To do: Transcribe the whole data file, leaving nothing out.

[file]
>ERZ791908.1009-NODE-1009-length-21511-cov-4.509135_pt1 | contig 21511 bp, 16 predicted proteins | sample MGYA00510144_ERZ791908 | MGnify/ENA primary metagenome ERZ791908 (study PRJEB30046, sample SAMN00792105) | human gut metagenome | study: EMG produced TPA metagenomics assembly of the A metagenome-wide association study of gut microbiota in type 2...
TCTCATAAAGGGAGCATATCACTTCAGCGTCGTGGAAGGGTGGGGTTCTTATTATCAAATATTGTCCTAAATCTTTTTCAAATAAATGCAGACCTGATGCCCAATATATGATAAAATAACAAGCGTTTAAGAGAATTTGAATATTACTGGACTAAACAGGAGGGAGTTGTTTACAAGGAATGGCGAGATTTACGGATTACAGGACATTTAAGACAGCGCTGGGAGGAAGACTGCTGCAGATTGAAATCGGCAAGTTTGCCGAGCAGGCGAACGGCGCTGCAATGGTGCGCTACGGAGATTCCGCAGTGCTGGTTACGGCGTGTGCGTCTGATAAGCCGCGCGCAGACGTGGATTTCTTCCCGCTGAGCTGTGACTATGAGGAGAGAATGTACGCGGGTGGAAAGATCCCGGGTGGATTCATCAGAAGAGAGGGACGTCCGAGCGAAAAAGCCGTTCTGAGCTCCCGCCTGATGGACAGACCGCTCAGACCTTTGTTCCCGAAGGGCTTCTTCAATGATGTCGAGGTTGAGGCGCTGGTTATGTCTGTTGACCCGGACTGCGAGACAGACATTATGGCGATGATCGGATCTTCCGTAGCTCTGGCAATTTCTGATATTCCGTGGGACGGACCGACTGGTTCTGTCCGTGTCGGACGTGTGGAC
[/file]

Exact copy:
>ERZ791908.1009-NODE-1009-length-21511-cov-4.509135_pt1 | contig 21511 bp, 16 predicted proteins | sample MGYA00510144_ERZ791908 | MGnify/ENA primary metagenome ERZ791908 (study PRJEB30046, sample SAMN00792105) | human gut metagenome | study: EMG produced TPA metagenomics assembly of the A metagenome-wide association study of gut microbiota in type 2...
TCTCATAAAGGGAGCATATCACTTCAGCGTCGTGGAAGGGTGGGGTTCTTATTATCAAATATTGTCCTAAATCTTTTTCAAATAAATGCAGACCTGATGCCCAATATATGATAAAATAACAAGCGTTTAAGAGAATTTGAATATTACTGGACTAAACAGGAGGGAGTTGTTTACAAGGAATGGCGAGATTTACGGATTACAGGACATTTAAGACAGCGCTGGGAGGAAGACTGCTGCAGATTGAAATCGGCAAGTTTGCCGAGCAGGCGAACGGCGCTGCAATGGTGCGCTACGGAGATTCCGCAGTGCTGGTTACGGCGTGTGCGTCTGATAAGCCGCGCGCAGACGTGGATTTCTTCCCGCTGAGCTGTGACTATGAGGAGAGAATGTACGCGGGTGGAAAGATCCCGGGTGGATTCATCAGAAGAGAGGGACGTCCGAGCGAAAAAGCCGTTCTGAGCTCCCGCCTGATGGACAGACCGCTCAGACCTTTGTTCCCGAAGGGCTTCTTCAATGATGTCGAGGTTGAGGCGCTGGTTATGTCTGTTGACCCGGACTGCGAGACAGACATTATGGCGATGATCGGATCTTCCGTAGCTCTGGCAATTTCTGATATTCCGTGGGACGGACCGACTGGTTCTGTCCGTGTCGGACGTGTGGAC